President Trump on Monday signed an executive order temporarily suspending many nonimmigrant visas, including temporary H-1B visas popular among tech companies. Industry executives say the move will push highly skilled tech workers and prospective innovators to other countries.
Twitter bans DDoSecrets account over 'BlueLeaks' police data dump
A Twitter spokesperson has told ZDNet today that they've permanently suspended the @DDoSecrets Twitter account for violating its policy about the distribution of hacked data after the account shared links to hacked data stolen from US law enforcement agencies.
Facial recognition lawsuit targets NY schools over student privacy
A lawsuit against the New York State Education Department is looking to dismantle a $3 million facial recognition system in schools, citing student privacy concerns and the technology's issues with racial and gender bias.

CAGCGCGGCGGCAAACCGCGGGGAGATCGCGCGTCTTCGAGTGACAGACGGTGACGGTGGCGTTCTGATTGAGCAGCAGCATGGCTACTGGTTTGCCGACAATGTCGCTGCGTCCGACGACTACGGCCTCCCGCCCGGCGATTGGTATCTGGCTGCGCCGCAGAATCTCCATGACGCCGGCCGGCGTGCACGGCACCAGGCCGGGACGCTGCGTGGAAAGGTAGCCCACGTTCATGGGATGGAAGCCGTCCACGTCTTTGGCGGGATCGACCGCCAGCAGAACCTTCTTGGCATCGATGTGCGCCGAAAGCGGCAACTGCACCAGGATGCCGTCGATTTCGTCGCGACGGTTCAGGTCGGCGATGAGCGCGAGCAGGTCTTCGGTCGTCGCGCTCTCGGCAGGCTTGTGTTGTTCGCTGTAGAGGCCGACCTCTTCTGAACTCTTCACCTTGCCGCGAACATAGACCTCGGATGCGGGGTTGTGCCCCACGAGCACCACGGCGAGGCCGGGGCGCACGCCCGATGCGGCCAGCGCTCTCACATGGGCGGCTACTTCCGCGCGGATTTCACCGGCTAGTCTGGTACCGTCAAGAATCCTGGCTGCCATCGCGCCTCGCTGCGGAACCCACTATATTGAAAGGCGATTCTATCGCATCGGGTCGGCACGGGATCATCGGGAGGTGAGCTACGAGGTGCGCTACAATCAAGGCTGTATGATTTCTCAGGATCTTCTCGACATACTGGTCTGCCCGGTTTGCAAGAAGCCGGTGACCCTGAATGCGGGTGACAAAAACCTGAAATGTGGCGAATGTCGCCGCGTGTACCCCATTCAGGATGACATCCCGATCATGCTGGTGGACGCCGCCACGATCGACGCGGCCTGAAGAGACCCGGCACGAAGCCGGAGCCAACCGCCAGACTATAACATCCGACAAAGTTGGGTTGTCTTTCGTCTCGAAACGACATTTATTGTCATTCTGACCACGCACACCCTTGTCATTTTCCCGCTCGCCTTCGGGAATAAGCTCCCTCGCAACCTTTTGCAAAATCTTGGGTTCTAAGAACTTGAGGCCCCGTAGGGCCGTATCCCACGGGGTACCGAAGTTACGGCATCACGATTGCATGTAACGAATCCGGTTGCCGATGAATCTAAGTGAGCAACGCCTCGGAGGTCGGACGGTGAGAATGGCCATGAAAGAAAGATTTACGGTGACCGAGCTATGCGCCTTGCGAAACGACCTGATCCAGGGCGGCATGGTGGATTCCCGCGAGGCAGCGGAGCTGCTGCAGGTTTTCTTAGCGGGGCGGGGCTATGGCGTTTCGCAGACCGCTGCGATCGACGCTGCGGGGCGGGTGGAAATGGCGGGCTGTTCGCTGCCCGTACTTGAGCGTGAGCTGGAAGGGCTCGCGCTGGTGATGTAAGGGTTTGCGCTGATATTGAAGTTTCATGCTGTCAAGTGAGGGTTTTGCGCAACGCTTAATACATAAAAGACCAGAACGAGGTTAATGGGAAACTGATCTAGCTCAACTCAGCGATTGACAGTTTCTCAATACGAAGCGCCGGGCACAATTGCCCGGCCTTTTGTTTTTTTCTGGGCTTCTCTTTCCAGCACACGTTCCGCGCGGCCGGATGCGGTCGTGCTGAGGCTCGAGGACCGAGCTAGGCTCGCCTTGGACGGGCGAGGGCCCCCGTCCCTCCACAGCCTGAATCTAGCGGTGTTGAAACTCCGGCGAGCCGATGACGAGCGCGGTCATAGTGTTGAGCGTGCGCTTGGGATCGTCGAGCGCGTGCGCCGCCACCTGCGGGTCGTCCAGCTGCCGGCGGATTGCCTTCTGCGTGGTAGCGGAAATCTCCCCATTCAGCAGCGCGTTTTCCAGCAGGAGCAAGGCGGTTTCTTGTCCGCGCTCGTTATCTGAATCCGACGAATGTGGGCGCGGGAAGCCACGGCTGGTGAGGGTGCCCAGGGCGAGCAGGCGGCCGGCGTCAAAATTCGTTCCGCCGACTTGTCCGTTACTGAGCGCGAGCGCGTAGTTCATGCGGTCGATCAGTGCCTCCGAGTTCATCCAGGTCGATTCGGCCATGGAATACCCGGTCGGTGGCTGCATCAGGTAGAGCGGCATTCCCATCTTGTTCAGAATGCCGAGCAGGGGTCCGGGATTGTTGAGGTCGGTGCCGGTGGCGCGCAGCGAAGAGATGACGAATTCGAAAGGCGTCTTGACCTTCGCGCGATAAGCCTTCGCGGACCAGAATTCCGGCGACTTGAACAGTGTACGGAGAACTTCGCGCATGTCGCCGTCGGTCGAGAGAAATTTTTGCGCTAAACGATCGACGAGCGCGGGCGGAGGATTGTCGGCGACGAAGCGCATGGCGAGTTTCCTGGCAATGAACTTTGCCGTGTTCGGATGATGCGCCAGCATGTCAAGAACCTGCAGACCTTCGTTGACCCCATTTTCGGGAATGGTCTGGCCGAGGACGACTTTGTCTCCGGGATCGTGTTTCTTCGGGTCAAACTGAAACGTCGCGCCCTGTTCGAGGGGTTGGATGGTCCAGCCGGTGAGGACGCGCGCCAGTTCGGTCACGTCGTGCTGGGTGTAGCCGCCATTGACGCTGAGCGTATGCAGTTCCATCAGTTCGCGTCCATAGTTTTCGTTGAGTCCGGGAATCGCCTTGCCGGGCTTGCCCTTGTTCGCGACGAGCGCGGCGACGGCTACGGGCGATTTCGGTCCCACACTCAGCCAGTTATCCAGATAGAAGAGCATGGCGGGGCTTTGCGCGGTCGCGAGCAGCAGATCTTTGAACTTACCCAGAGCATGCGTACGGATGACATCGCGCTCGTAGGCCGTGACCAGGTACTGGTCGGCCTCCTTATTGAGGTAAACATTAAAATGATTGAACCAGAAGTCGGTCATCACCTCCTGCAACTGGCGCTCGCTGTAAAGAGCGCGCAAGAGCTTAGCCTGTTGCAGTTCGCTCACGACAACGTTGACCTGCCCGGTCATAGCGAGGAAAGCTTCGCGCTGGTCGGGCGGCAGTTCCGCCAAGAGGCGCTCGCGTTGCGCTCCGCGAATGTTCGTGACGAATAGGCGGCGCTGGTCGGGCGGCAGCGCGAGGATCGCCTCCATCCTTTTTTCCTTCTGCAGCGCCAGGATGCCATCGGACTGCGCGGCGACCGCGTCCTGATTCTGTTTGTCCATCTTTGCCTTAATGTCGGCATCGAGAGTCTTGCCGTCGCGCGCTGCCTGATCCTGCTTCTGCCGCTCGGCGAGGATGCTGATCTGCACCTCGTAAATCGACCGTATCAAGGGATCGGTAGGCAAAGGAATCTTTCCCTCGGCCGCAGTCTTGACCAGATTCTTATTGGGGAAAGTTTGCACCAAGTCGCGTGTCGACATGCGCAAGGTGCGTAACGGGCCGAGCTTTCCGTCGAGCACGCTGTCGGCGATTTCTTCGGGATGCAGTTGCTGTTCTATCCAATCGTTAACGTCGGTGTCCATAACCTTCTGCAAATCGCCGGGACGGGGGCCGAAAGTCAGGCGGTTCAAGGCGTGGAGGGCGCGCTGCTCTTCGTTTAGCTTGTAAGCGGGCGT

Huawei’s Meng far more valuable than Canada’s Kovrig and Spavor, Chinese journalist says
The Globe and Mail
The Huawei executive arrested in Vancouver is far more valuable than a couple of Canadians, a senior Chinese journalist has said—the latest online post from a Chinese government employee to attract global attention and condemnation.
Taiwan’s TSMC has already replaced lost Huawei orders: Minister
Taiwan Semiconductor Manufacturing Co. (TSMC) has offset lost business from China's Huawei Technologies Co. Limited with other customers, according to a Taiwanese government minister on Monday (6/22).
James Griffiths on How China Controls the Internet